“We can’t allow this shameful behavior to continue — especially from someone who has a lead role in both the General Assembly and throughout the state. The continuous ethics and legal violations have been swept under the rug for far too long.”
That kind of statement wasn’t unusual Friday following news of a major bribery scandal implicating House Speaker Mike Madigan, the state’s most powerful lawmaker as well as head of its Democratic party. The words stand out because they came from a veteran Democrat, state Sen. Melinda Bush of Grayslake.
Bush pushed her statement Friday afternoon, also referencing her January introduction of “Senate Bill 2488, which would require any lawmaker who has been indicted to be immediately removed from leadership. Should Madigan be indicted, he must be removed from leadership and resign immediately. Anyone in the Illinois General Assembly with ties to this ComEd scandal has betrayed the trust of the public. They must be held accountable.”
Bush is up for re-election (her challenger is Lindenhurst Republican Chris Kasperski), so although she faces the tricky issue of campaign contributions connected to Madigan, she won’t encounter the same damning question as her House colleagues: would they give Madigan another term as speaker?
This distinction wasn’t lost on other Republicans, notably those in the often red suburbs that went a bluish purple in 2018. State Sen. Dan McConchie, R-Hawthorn Woods, said the federal investigation proves “corruption goes all the way to the top in Springfield. Any state representative candidate who won’t commit to voting against Mike Madigan for Speaker doesn’t deserve your vote in November.”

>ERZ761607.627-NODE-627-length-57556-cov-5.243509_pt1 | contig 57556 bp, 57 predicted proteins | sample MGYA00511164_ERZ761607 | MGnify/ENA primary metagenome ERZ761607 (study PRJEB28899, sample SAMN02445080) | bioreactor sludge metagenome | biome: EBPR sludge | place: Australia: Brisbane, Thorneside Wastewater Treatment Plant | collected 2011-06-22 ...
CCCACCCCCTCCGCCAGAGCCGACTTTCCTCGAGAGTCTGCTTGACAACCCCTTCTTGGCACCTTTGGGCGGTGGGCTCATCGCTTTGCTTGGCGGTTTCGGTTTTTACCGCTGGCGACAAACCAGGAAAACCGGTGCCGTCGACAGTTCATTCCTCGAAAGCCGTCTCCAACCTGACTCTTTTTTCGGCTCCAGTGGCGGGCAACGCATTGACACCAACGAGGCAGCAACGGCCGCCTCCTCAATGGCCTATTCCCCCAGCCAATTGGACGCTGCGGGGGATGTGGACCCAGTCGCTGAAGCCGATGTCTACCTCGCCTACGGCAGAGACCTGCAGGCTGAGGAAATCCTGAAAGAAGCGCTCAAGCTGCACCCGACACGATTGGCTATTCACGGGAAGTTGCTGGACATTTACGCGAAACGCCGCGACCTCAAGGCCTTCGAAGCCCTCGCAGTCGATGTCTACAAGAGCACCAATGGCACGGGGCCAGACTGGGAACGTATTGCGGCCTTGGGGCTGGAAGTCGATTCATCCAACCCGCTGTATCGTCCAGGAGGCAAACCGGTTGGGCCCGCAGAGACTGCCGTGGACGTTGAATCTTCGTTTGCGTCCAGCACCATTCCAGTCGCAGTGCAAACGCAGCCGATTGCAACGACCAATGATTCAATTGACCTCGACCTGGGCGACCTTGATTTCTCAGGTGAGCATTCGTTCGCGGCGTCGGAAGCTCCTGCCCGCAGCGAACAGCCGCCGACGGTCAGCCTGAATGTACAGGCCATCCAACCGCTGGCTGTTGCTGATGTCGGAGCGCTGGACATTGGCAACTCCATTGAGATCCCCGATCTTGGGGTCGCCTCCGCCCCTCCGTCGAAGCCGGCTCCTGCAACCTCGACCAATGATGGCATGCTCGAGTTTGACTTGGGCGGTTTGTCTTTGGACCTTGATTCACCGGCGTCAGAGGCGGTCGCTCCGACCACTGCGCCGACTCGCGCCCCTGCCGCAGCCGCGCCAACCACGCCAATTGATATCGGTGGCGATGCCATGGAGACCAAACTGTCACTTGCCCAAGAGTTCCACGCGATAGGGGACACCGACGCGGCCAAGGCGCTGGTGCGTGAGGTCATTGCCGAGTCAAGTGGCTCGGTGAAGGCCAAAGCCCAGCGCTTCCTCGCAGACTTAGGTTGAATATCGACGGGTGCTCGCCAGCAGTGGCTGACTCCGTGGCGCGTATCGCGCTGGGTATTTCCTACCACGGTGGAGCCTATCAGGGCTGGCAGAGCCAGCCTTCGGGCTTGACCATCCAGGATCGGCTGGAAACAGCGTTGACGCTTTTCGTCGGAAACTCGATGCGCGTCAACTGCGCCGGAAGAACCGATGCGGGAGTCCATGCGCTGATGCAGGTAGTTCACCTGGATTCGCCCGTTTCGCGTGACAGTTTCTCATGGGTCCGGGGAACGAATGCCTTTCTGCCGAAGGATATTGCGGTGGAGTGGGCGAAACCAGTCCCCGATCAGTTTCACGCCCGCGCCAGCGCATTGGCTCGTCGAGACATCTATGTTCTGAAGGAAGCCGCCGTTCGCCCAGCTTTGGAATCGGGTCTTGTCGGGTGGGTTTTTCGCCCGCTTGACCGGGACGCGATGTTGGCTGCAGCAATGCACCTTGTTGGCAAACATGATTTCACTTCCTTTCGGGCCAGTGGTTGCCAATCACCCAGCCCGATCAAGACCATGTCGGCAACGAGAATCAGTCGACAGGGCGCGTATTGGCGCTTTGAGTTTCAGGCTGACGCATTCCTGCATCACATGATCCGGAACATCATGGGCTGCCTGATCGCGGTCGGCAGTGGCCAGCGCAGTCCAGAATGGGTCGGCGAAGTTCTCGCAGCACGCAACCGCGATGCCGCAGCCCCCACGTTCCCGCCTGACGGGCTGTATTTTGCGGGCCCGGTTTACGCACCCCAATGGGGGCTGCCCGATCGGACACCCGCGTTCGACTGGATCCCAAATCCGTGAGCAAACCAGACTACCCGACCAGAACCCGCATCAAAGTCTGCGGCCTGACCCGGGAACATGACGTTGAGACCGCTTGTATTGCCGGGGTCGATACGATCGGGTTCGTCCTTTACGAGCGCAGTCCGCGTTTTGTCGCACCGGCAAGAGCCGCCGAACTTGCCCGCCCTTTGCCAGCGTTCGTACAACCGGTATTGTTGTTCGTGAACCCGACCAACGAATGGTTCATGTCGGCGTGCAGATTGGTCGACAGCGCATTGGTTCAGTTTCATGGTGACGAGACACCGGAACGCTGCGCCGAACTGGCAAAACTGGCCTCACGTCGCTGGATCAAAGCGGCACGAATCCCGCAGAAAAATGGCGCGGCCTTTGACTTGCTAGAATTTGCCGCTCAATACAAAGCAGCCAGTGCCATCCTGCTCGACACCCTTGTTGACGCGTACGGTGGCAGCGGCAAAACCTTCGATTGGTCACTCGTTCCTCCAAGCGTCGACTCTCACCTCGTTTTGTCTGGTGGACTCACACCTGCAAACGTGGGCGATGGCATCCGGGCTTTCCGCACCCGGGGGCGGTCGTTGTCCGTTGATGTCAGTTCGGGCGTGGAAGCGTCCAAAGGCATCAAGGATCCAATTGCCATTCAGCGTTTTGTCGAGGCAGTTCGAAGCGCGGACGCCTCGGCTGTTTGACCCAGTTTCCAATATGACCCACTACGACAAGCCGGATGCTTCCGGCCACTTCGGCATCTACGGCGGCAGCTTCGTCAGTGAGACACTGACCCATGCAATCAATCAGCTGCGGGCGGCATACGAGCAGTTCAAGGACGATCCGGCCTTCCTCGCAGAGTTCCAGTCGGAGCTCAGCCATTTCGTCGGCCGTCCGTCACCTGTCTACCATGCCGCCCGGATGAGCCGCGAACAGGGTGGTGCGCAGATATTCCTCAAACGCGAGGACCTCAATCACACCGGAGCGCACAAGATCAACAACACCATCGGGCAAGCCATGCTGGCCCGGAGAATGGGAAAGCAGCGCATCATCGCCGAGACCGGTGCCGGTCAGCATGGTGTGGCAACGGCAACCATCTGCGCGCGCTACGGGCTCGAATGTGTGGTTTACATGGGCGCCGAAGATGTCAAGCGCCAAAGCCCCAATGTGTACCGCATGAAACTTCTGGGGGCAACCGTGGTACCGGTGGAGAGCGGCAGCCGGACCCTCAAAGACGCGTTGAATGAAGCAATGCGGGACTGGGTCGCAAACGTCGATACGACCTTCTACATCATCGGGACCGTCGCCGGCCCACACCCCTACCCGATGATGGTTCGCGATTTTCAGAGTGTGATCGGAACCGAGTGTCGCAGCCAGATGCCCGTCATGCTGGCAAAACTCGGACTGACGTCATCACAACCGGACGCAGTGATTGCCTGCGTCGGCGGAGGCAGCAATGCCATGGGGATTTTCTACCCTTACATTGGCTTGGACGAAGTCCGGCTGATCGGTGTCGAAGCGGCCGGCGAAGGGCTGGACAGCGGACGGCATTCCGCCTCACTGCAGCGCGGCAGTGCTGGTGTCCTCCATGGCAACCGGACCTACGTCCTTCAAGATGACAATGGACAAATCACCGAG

Chris Bos, R-Lake Zurich, is running to reclaim the 51st House seat from freshman Rep. Mary Edly-Allen, D-Libertyville. After issuing his own statement, Bos retweeted a supporter who noted the incumbent’s “first vote as state representative was for Mike Madigan to be speaker. Chris Bos won’t make that mistake.”
This isn’t just a suburban issue, of course. Further flung swing districts have recently been proxy battles for Madigan against whichever Republican presently claims the party’s ideology. That was true in the 76th House district, where loads of Bruce Rauner’s money went to electing Streator’s Jerry Long in 2016, and piles of Democratic funds went to supporting Lance Yednock in 2018. Now Utica’s Travis Breeden is challenging and, like Bos, calling on Yednock to denounce Madigan.
In a pivotal election year, not just for the White House but also Democrats’ beloved graduated income tax, Madigan becomes a heavy anchor. That he’s not yet cast aside is further proof of his dominance. Democrats who rightly denounce corruption in Washington need to sing the same song of Springfield. Not just because voters respect consistency, but because Illinois truly needs a fresh start.
• Scott T. Holland writes about state government issues for Shaw Media Illinois. Follow him on Twitter at @sth749. He can be reached at firstname.lastname@example.org.
via | Northwest Herald
July 20, 2020 at 11:59AM